Holy week

Those of us who were not raised in a liturgical tradition, or in a faith community that observed the church calendar, often don’t know what we’re missing out on when it comes to the celebration of Resurrection Sunday — or what most of us call Easter. We may have wonderful Easter sunrise services and even meaningful Good Friday services, but we usually have not had the full benefit of putting the greatest events in Christianity in their context in a way that is both meaningful and practical.

We have not observed Lent as a season of preparation, personal sacrifice, repentance, contemplation, and longing for the glory of the Resurrection to be celebrated with joy. We have not set aside Holy Week as a time of somber prayer and reflection. We have not washed one another’s feet on Maundy Thursday, partaken in the Lord’s Supper together, and grieved the betrayal of our Savior. We have not wept on Good Friday at what our sins did to Jesus Christ, and mourned the suffering it cost Him to redeem us. We have not spent Saturday night in vigil, waiting…waiting…

The truth is that we need reminders. We need to make the gospel, the death and resurrection of our Lord and Savior, as personal as possible. We need to remember. We need to set aside the business of our everyday lives, and allow ourselves to walk through the events of Holy Week.

At least I do.

So today I read the old familiar passages about the Passover, both its origins and its new meaning as instituted by Jesus on the night in which He was betrayed. I read of the Last Supper, and of the betrayal. I read beautiful prayers of the Church. And I asked the Holy Spirit to allow all those words to grip my heart and break it anew and afresh. I asked Him to examine my innermost being and show me where I need to repent…to reveal to me my sins of omission and commission…to make me painfully aware of how I fail to love God and my fellow human beings as I should.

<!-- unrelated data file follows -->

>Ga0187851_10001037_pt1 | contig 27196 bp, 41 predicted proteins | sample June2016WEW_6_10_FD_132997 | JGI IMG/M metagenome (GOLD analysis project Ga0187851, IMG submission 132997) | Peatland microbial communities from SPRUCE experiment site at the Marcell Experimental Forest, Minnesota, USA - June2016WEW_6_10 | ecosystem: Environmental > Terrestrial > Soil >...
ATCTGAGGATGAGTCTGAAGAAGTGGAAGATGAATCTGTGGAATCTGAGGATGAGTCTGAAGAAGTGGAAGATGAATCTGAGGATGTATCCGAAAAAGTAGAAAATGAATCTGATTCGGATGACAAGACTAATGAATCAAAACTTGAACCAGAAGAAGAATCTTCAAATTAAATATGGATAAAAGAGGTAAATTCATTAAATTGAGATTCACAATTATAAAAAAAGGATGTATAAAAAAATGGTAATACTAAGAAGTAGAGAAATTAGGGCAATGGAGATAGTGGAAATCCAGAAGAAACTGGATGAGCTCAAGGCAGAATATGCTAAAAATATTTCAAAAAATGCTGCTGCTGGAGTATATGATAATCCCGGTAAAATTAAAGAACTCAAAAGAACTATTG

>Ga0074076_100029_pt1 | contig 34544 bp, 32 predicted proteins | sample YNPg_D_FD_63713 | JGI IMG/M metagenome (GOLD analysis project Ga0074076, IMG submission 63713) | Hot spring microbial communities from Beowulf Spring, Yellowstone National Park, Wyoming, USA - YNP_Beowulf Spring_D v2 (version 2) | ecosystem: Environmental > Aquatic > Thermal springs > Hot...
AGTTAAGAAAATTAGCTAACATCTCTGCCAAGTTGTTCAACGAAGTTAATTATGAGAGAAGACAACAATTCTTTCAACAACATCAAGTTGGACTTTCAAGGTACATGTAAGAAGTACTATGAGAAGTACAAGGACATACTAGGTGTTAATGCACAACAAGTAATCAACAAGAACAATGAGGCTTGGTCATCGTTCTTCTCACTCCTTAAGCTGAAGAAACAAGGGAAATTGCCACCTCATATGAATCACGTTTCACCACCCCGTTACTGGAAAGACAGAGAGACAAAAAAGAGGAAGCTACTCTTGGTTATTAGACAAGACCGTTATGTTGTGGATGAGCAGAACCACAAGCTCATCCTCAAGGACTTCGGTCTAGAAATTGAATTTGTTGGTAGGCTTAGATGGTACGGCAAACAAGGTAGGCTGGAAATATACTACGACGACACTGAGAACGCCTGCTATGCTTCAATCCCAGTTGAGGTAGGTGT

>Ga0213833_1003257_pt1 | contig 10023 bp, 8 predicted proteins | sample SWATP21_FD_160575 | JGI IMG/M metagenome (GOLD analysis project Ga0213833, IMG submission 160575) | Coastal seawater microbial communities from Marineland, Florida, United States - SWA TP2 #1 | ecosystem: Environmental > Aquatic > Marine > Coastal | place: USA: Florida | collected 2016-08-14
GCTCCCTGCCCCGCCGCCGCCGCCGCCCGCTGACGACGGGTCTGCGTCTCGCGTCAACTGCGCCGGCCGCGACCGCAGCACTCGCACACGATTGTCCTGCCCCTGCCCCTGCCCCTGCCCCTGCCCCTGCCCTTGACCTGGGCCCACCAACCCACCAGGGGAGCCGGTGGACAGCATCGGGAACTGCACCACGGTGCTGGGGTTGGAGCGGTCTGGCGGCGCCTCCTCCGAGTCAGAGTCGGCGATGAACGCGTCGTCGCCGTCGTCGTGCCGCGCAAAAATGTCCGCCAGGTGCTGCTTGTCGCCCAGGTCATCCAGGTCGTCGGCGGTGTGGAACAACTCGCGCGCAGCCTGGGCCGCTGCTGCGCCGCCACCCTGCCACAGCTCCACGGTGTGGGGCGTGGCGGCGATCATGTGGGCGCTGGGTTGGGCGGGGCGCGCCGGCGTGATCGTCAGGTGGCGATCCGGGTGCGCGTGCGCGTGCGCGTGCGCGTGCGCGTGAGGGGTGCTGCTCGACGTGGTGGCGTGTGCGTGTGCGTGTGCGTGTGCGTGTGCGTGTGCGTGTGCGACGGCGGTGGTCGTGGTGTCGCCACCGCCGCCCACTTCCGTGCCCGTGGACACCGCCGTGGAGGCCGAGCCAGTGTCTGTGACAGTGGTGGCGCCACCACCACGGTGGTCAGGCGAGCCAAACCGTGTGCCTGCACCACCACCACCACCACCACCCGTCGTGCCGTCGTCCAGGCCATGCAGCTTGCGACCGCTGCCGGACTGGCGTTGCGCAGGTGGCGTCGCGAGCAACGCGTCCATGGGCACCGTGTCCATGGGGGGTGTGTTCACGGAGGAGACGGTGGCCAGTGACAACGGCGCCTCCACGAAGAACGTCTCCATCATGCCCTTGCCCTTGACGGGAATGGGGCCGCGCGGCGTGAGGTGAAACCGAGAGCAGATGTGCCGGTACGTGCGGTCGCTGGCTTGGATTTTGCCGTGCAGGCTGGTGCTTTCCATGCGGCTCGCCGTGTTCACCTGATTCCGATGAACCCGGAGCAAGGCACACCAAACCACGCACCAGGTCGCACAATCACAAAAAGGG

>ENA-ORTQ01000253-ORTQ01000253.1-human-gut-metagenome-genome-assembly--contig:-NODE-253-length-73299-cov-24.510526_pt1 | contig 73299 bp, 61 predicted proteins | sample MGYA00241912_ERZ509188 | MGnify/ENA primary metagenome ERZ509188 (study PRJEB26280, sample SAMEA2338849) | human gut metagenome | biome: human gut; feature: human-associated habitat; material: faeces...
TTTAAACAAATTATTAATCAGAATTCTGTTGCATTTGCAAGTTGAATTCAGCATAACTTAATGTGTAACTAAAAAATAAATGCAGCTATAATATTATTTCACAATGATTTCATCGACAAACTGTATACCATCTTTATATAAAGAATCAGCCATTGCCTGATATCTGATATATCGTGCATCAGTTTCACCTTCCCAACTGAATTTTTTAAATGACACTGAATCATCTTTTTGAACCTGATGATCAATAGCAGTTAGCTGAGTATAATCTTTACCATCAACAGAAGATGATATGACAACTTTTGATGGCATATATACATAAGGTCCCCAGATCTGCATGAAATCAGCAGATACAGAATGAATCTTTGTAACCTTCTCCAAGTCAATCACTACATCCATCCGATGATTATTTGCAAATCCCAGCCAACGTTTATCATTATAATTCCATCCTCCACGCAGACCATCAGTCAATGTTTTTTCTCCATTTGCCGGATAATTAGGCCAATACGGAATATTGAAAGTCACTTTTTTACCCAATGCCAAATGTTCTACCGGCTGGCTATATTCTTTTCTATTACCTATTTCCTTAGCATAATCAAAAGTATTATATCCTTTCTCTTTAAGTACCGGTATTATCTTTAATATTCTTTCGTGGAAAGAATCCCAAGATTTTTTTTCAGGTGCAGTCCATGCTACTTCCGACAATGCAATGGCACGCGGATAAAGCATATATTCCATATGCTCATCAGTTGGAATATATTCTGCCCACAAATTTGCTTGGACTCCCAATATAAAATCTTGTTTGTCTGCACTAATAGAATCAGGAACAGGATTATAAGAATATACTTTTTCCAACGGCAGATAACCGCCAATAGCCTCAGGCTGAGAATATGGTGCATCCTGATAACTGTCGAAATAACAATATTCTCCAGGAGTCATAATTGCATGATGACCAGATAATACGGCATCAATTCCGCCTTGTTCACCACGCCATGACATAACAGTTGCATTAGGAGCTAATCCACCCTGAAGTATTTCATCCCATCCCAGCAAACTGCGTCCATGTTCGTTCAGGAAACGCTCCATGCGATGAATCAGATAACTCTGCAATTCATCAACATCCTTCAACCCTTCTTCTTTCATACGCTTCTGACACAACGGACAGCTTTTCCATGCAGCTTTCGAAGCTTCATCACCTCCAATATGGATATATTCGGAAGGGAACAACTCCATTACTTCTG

I don’t want this to be just another Easter season, one in which I live Holy Week as if it were any other week, sing a few wonderful hymns on Easter Sunday, eat a nice dinner, and then go on my merry way, untouched and unchanged by my celebration. I want to remember, and I want to be transformed by the reality. I want to truly live as one of the Easter people should. As Pope John Paul II said:

“Do not abandon yourselves to despair. We are the Easter people and hallelujah is our song.”

One thought on “Holy week

  1. Reblogged this on PROOF OF YOUR FAITH and commented:
    Before my evangelical friends wonder if I have become Catholic, I would like them to remember that Jesus told us to remember what he did. I know the writer of this post personally and can attest to her deep devotion to Christ as her personal Savior. She emotionally reminds us to not casually dismiss what Christ did. We gratefully talk about how Christ rose from the dead. We appreciate the Miracle of His Resurrection, but do we realize what a miracle it was for Christ to suffer the way he did. Think about it. Look at the love Jesus showed in his suffering. The greater miracle was the compassion, the love, the consideration, the gentleness and the self-control that Jesus demonstrated in the midst of His incredible suffering. Could you do this? Every Christian needs to be aware and deeply ponder this incredible non-human act during this very Holy Week.

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